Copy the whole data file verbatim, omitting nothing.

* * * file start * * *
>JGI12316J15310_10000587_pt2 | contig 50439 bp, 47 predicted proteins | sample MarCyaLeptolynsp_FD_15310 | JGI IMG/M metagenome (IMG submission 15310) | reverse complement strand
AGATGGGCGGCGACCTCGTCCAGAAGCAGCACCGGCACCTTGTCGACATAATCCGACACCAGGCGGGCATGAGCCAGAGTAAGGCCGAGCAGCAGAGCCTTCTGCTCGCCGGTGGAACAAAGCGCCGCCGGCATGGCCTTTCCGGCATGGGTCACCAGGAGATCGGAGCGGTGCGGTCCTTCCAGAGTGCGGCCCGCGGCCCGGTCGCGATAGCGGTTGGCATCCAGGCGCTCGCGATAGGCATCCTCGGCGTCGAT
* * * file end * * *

>JGI12316J15310_10000587_pt2 | contig 50439 bp, 47 predicted proteins | sample MarCyaLeptolynsp_FD_15310 | JGI IMG/M metagenome (IMG submission 15310) | reverse complement strand
AGATGGGCGGCGACCTCGTCCAGAAGCAGCACCGGCACCTTGTCGACATAATCCGACACCAGGCGGGCATGAGCCAGAGTAAGGCCGAGCAGCAGAGCCTTCTGCTCGCCGGTGGAACAAAGCGCCGCCGGCATGGCCTTTCCGGCATGGGTCACCAGGAGATCGGAGCGGTGCGGTCCTTCCAGAGTGCGGCCCGCGGCCCGGTCGCGATAGCGGTTGGCATCCAGGCGCTCGCGATAGGCATCCTCGGCGTCGAT